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The H Word: The Devil’s Laughter

The curious reader should be forewarned that spoilers abound throughout this essay. But if our subject is the devil, then dangerous secrets form part of our natural scenery.

If the devil is real, he is neither skulking in dark corners nor leering at the unwary nor hatching plots of unimaginable evil. If the devil is real, he is laughing. He is proffering a juicy secret and waiting, not to see if you’re tempted, but how much. He is waiting to see whether this is the temptation that, at last, proves irresistible. Whatever it takes for you to give in, whatever marks the tipping point—whatever that is, that’s the devil.

The devil is a key figure in the horrific imagination, certainly in any nation that bears the scorch marks of a Christian legacy. From the beginning of the world—if the Book of Genesis can be believed—the devil has tempted and tricked and led us astray. Right? Well, sort of. Lies and deceptions are, of course, the name of the devil’s game. And that brings me to the key question: What does the devil do? My answer seeks to shed light not only on the Light-Bringer but on the pleasures and rewards of horror fiction.

Let’s start with the truth. That wasn’t the devil in the Garden of Eden. At least not at first. It was just a serpent that whispered to Eve and filled her head with certain notions. Nor did the devil collude with God to test Job’s moral fiber. No, it was the Adversary who bet that he could goad Job into cursing the name of the lord. Here is where things get tricky: that’s a satan. After all, “adversary” is what satan means; it refers not to a specific individual but to a generic role. Christian theologians embarked on reinterpretations of the Old Testament much later, knitting together various biblical incidents and blaming the same figure for all of them. Not until the second century did Justin Martyr identify Satan as the serpent in the Garden, the tempter of Christ, and the ruler of demons.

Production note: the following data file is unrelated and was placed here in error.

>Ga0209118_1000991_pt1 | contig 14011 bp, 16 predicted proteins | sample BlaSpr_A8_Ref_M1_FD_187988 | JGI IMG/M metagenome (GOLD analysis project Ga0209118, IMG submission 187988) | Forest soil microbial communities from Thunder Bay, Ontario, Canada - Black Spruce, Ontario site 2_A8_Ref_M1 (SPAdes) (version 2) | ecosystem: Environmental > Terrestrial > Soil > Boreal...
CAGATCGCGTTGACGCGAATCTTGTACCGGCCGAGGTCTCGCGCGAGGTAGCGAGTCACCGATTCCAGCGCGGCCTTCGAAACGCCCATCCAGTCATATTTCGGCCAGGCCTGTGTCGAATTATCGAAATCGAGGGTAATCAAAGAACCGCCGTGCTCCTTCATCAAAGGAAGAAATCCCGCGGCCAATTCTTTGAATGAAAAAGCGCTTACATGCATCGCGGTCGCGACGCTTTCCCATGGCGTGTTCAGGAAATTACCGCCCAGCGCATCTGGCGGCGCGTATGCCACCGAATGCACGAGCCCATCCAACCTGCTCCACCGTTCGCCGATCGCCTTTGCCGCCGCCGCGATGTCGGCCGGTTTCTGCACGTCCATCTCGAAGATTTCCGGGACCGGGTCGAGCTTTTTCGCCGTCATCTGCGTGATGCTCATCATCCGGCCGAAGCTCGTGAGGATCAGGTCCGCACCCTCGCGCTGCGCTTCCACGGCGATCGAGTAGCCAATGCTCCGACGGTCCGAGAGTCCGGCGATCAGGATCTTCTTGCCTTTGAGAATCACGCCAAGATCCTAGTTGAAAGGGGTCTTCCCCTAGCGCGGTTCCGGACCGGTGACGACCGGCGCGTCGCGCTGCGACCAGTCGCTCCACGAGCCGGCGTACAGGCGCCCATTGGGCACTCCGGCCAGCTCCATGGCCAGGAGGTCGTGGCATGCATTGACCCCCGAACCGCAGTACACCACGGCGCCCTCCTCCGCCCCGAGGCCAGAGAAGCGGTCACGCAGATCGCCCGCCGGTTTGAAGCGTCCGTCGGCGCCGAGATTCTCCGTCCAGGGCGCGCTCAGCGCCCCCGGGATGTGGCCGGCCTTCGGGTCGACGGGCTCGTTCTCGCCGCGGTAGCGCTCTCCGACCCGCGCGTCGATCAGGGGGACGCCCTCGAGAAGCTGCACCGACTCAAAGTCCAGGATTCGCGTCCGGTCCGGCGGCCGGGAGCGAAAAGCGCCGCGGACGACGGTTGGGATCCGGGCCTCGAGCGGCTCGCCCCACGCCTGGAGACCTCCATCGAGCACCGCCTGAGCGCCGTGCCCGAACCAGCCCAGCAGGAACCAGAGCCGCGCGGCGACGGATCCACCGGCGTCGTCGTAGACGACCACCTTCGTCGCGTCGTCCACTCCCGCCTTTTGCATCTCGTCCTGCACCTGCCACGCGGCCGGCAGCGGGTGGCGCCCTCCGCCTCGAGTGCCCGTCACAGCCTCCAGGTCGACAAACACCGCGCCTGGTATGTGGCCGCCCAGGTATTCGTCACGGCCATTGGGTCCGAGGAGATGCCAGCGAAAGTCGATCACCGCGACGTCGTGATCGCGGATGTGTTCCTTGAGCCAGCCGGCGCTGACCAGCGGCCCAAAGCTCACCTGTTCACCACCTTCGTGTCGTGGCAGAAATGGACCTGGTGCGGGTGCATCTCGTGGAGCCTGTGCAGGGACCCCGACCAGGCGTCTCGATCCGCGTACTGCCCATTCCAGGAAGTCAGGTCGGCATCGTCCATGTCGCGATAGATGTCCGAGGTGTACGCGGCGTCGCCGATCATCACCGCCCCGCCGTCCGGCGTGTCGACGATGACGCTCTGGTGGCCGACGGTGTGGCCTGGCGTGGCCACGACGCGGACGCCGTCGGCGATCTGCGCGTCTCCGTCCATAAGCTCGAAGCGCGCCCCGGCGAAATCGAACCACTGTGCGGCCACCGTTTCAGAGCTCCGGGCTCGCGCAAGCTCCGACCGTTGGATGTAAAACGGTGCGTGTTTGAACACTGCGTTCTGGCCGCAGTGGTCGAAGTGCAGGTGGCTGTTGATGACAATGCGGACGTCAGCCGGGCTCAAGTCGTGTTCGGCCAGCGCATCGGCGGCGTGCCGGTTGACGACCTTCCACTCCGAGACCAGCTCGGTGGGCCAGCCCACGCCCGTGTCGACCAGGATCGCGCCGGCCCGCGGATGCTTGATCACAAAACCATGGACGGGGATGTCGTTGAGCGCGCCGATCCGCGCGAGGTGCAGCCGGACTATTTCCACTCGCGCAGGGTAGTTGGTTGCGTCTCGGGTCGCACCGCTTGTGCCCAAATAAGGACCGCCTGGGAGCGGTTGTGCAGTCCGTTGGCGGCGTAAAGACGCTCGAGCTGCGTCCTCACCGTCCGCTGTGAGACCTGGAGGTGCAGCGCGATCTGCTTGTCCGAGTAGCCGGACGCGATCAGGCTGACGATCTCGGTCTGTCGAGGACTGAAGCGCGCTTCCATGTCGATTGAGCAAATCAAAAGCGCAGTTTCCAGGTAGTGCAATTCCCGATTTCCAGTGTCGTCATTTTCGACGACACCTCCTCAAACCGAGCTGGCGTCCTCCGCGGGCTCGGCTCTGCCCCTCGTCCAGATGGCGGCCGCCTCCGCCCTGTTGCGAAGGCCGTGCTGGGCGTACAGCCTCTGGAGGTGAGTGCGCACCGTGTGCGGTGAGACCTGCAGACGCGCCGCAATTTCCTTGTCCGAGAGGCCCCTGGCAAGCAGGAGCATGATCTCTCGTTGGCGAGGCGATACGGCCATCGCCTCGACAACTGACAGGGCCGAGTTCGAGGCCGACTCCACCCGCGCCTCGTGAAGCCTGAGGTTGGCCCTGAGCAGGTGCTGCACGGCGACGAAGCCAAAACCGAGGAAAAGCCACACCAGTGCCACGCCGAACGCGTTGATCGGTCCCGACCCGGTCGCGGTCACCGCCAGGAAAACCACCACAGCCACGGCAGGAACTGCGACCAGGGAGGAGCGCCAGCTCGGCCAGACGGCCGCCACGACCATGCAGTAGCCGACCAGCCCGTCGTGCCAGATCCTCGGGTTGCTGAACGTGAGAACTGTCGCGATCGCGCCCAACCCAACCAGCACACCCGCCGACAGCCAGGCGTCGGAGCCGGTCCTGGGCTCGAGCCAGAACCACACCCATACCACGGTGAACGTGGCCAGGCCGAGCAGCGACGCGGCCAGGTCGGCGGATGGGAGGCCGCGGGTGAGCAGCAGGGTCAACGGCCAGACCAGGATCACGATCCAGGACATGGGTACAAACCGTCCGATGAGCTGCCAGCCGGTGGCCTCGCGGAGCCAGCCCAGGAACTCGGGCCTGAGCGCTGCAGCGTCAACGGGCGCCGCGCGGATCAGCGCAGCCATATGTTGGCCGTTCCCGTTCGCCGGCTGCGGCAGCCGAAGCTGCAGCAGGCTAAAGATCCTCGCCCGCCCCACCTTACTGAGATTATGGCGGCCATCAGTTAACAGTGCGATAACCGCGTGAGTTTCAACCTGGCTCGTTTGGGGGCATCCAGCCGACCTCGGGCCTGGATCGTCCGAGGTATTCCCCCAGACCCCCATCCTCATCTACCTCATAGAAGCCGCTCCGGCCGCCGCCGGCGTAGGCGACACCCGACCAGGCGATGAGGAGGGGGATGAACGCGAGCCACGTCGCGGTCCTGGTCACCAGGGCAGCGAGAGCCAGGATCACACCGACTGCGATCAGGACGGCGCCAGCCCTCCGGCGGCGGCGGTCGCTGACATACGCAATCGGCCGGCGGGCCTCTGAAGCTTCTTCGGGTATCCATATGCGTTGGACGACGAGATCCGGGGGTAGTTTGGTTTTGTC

But of course, stoking uncertainty is what the devil—as we know him now—does. He does not always, or only, inspire fear but doubt, fear’s introspective cousin. When you feel doubt, you often feel not that there is something wrong with the world but something wrong with you: your perceptions, your beliefs, your knowledge of the world around you.

One of horror fiction’s great strengths is to present its characters, and by extension its readers, with epistemological limits: with bizarre phenomena or events that cannot be understood within conventional frameworks. And one of horror fiction’s primary purposes, as I see it, is precisely to challenge those frameworks, to explore their shaky foundations, to lead us beyond their confines and give us a peek into other, weirder realms. That dualistic tension—fear and curiosity, anxiety and delight—is the source of our readerly pleasure. In classics of the genre, including William Peter Blatty’s The Exorcist (1971) or Clive Barker’s The Hellbound Heart (1986), devils draw our attention to exactly that kind of tension. In The Exorcist, Pazuzu stokes a crisis of faith. The possessed Regan feels to Father Damien like a physical manifestation of his religious doubts. The novel’s power lies not only in its power to terrify but in its fascinating meditations on religion, science, and faith. In The Hellbound Heart, Frank Cotton is a hedonist in pursuit of sensual experience at all costs. When he unleashes the Cenobites, they unlock a new world of sensory, and sadomasochistic, experience, leading Frank and his sister-in-law Julia to indulge the nastiness that already lay deep within them. Both Blatty and Barker use diabolical beings to express their characters’ inner turmoil and to reveal different ways of seeing the world. Horror fiction confirms that conventional beliefs and understandings of the world are not enough—that the world is always too weird to be so pinned down. When the devil comes calling, he tempts us with secrets and knowledge that will let us move past the ordinary, but what he tends to offer is what we already felt drawn to anyway.

What interests me most about literary devils is that they can be as much satirical figures as frightening ones—more of that dual tension. The difference between horror and humor is, after all, not so vast. Both might be described as something strange, brought into focus. Toward the end of the eighteenth century, something that resembles what we now enjoy as horror fiction began to take shape in England: the gothic. In the pages of gothic novels such as Matthew Lewis’s The Monk (1796) and Ann Radcliffe’s The Italian (1797), characters peer into the dark, full of anxiety and dread. Shadowy figures draw the eye and lead others into danger. In The Monk, it’s Satan who pulls the strings the whole time. In The Italian, it’s just Catholics (though to many in eighteenth-century England, that’s nearly as bad). What is interesting about devils in gothic fiction is that they emerge after nearly a century’s worth of literature in which devils ran rampant, stoking curiosity and amusement much more often than fear. Even as many began to turn away from belief in a literal devil, and scientific discoveries cast doubt on the veracity of Christian traditions, the devil served as an expression of the dangers and pleasures of curiosity.